Over the centuries, the Church’s understanding of the pope’s role developed. Faithful to tradition, both Vatican I (1869-70) and Vatican II (1963-65) teach that “[t]he pope, the bishop of Rome and successor of St. Peter, is the perpetual, visible source and foundation of the unity of the Church. He is the vicar of Christ, the head of the college of bishops, and pastor of the universal Church over which he has by divine institution full, supreme, immediate and universal power” (Compendium of the Catechism of the Catholic Church, 182).

That is quite a job description! A few words of explanation might be helpful.

The Pope's Job Back to Top

First, the pope is bishop of Rome. Revered as the place where both Peter and Paul gave their lives for Jesus Christ, Rome emerged as the Church’s preeminent see (diocese). Today, through a vicar general (Cardinal Camillo Ruini), Pope Benedict looks after the pastoral needs of this city and surrounding area, at once ancient and modern. As frequently as he can, he visits parishes in Rome and occasionally meets with the clergy of Rome.

As successor to St. Peter, the pope continues the mandate that Christ gave to Peter, a mandate that extends to the end of time — namely, to be the “visible source and foundation of the unity of the Church.”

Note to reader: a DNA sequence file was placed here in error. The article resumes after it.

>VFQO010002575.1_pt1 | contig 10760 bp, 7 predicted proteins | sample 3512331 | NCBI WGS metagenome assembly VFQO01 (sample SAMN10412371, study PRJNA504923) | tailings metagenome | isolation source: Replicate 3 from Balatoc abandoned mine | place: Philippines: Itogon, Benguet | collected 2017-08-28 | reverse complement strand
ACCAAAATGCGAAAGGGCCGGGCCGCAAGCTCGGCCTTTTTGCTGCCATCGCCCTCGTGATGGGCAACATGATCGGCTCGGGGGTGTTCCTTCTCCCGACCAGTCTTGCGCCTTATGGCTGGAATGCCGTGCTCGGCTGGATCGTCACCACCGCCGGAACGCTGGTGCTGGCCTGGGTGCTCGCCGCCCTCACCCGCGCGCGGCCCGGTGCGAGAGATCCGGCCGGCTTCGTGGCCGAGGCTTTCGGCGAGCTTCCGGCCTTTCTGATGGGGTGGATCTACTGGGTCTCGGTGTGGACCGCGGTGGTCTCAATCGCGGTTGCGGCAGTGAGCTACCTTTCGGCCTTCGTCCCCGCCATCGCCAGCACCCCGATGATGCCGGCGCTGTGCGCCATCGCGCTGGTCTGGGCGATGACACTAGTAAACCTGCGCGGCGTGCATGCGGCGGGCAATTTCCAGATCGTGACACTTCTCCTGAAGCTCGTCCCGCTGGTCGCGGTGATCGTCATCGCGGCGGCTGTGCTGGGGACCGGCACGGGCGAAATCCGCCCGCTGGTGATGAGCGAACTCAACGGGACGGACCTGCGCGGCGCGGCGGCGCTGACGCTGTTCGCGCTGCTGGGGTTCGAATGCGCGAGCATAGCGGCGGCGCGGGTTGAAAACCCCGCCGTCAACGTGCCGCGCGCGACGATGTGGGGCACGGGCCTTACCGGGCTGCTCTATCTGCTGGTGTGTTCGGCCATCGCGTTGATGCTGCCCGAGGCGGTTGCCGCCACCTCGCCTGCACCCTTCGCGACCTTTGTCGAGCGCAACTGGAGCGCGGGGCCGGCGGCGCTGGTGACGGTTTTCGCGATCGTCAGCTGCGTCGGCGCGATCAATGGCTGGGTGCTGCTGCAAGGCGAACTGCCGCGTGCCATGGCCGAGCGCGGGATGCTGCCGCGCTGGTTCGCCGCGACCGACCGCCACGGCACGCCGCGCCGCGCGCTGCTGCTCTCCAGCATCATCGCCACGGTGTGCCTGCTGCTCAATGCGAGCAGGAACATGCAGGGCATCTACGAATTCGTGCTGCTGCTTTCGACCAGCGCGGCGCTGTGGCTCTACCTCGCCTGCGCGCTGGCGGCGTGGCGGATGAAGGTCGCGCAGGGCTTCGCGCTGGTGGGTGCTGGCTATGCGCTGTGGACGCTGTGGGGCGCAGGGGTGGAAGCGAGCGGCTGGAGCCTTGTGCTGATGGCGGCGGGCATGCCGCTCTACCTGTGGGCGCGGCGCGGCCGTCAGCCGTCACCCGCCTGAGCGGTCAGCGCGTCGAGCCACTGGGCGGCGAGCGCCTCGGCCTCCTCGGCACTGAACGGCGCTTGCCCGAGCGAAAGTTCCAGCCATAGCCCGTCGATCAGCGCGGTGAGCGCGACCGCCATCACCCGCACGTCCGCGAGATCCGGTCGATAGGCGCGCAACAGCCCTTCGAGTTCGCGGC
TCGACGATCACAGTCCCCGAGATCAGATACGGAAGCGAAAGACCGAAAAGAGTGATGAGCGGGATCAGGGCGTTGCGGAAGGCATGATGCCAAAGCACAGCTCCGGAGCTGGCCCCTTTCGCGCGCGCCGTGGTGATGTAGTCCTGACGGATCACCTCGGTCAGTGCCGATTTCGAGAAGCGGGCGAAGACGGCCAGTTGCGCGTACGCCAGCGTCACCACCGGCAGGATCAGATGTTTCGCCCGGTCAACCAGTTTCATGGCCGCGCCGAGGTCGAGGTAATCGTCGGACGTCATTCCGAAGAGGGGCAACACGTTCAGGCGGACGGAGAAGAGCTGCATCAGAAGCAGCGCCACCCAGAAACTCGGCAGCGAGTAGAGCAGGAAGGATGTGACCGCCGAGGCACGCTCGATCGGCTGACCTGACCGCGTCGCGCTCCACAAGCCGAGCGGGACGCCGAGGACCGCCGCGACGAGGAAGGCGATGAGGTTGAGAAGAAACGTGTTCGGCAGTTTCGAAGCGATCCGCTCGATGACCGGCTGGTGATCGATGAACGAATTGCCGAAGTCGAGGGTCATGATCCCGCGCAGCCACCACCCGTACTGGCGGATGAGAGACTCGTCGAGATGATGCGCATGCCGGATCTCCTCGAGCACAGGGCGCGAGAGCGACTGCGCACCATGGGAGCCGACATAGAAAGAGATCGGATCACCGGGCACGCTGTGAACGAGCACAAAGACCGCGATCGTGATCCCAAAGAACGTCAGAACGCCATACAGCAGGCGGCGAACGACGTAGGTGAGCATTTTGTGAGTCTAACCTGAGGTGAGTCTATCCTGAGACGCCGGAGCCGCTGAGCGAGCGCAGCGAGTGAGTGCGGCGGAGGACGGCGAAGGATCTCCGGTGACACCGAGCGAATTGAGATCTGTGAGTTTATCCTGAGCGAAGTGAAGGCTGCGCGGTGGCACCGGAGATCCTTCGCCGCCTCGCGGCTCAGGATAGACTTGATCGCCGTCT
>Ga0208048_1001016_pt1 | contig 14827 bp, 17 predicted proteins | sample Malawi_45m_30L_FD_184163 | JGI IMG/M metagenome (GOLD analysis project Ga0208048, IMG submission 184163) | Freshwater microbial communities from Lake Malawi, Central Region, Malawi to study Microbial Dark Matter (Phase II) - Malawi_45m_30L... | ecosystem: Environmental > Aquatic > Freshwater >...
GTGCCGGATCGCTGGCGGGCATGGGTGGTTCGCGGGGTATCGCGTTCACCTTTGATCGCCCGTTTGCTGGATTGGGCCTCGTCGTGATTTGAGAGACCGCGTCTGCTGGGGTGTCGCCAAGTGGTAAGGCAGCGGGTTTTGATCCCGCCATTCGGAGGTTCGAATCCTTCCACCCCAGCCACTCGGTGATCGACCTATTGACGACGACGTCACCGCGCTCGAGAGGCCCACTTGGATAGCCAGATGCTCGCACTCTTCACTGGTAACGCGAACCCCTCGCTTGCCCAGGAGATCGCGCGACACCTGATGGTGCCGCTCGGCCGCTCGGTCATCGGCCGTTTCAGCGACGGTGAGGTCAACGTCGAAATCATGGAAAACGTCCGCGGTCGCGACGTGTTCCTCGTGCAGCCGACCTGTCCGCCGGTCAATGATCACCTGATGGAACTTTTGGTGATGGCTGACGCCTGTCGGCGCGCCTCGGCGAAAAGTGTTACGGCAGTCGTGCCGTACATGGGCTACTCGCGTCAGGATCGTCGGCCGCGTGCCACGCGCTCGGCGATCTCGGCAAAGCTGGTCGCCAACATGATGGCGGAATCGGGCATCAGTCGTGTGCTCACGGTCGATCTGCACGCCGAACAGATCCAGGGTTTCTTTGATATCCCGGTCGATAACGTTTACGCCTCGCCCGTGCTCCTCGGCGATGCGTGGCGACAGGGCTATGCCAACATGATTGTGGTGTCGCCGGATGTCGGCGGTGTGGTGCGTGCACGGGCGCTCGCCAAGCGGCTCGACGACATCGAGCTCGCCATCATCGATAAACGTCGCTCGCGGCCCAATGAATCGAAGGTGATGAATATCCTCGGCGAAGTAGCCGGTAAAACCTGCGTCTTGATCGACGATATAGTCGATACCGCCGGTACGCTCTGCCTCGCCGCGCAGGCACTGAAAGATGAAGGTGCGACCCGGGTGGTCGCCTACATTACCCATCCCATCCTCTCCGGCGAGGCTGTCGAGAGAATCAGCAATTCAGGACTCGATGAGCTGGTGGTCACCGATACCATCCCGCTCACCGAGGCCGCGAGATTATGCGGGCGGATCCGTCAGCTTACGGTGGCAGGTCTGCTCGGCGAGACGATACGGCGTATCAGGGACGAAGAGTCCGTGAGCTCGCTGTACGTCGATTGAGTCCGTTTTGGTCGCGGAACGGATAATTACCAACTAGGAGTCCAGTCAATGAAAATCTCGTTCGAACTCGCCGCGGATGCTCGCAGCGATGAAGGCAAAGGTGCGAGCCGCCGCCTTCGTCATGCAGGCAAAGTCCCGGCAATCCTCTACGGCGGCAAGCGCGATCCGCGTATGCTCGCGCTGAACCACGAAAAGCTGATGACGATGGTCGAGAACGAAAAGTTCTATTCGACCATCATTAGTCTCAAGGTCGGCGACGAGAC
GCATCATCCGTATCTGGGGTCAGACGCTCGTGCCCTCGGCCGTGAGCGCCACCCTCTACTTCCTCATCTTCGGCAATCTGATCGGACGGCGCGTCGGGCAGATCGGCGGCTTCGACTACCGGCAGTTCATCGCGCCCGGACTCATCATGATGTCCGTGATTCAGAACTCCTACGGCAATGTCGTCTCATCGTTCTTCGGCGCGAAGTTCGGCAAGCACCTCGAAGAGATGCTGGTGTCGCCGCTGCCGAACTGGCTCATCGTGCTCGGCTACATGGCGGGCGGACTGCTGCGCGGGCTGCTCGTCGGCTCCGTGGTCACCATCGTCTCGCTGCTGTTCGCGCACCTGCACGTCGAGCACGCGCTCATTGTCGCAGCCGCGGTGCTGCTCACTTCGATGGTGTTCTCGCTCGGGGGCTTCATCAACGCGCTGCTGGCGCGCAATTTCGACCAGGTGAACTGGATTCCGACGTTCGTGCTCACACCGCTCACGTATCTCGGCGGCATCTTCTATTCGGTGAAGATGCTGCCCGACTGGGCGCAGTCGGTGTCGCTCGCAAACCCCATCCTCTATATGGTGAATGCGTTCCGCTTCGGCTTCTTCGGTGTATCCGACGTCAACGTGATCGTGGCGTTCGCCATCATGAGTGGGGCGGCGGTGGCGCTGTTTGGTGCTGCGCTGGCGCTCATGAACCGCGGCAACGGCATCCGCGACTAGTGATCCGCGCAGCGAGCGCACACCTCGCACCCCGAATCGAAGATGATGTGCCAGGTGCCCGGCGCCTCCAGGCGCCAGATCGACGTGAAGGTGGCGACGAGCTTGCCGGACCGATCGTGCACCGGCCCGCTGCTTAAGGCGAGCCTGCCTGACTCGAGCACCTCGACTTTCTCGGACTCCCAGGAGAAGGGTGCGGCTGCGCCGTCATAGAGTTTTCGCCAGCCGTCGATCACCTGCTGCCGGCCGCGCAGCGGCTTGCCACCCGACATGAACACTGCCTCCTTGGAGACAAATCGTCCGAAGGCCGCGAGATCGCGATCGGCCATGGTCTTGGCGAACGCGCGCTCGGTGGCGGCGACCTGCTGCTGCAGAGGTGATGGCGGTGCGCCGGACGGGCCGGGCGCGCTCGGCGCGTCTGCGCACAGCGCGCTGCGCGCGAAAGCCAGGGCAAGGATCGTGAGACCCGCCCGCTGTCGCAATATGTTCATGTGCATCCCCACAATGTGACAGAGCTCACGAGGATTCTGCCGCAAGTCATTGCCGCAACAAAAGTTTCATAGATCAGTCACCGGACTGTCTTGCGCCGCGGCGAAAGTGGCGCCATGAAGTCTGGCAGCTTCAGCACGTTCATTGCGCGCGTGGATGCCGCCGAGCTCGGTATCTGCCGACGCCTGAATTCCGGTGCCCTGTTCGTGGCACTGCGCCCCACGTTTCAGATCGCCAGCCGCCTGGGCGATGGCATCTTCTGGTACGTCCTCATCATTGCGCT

Jesus made Peter the recognizable head of the apostles and commanded him “to confirm the faith of his brothers” (see Lk 22:32). Until the end of the world, the Lord will continue to provide a universal shepherd for his Church. He will empower this shepherd to foster the Church’s unity — “one Lord, one faith, one baptism” (Eph 4:5). To fulfill this mission, the Lord has given the pope “full, supreme, immediate and universal power.” As Vatican II teaches, “…our Lord made Simon Peter alone the rock and key-bearer of the Church (Mt 16:18-19) and appointed him shepherd of the whole flock (Jn 21:15)” (Lumen Gentium, 22).

This means that the pope can intervene in dioceses throughout the world and reserve various matters to himself for the common good of the whole Church. Let it be emphasized that he fulfills this mission primarily by teaching the faith — sometimes in extraordinary ways (ecumenical councils, solemn definitions), but most often in encyclical letters, exhortations or his Wednesday audiences. It is by proclaiming and teaching the faith that people are led to pray and to share in the sacramental life of the Church. It is on the basis of the Church’s faith that she is governed.

The pope teaches authoritatively on matters of faith and morals, not as a private person, but by virtue of his office. He is endowed with the gift of “the sure charism of truth” so that he can guard and promote all that God has revealed. Both Vatican I and Vatican II teach that “when the pope, using his full authority as shepherd and teacher of all Christians, defines or states precisely doctrines on faith and morals, and presents them as teachings that must be held true by the whole Church, then, by the divine assistance promised to St. Peter, he teaches with that infallibility with which Christ willed his Church to be endowed” (The Gift of Faith by Archbishop Donald Wuerl and others, Our Sunday Visitor, 2001).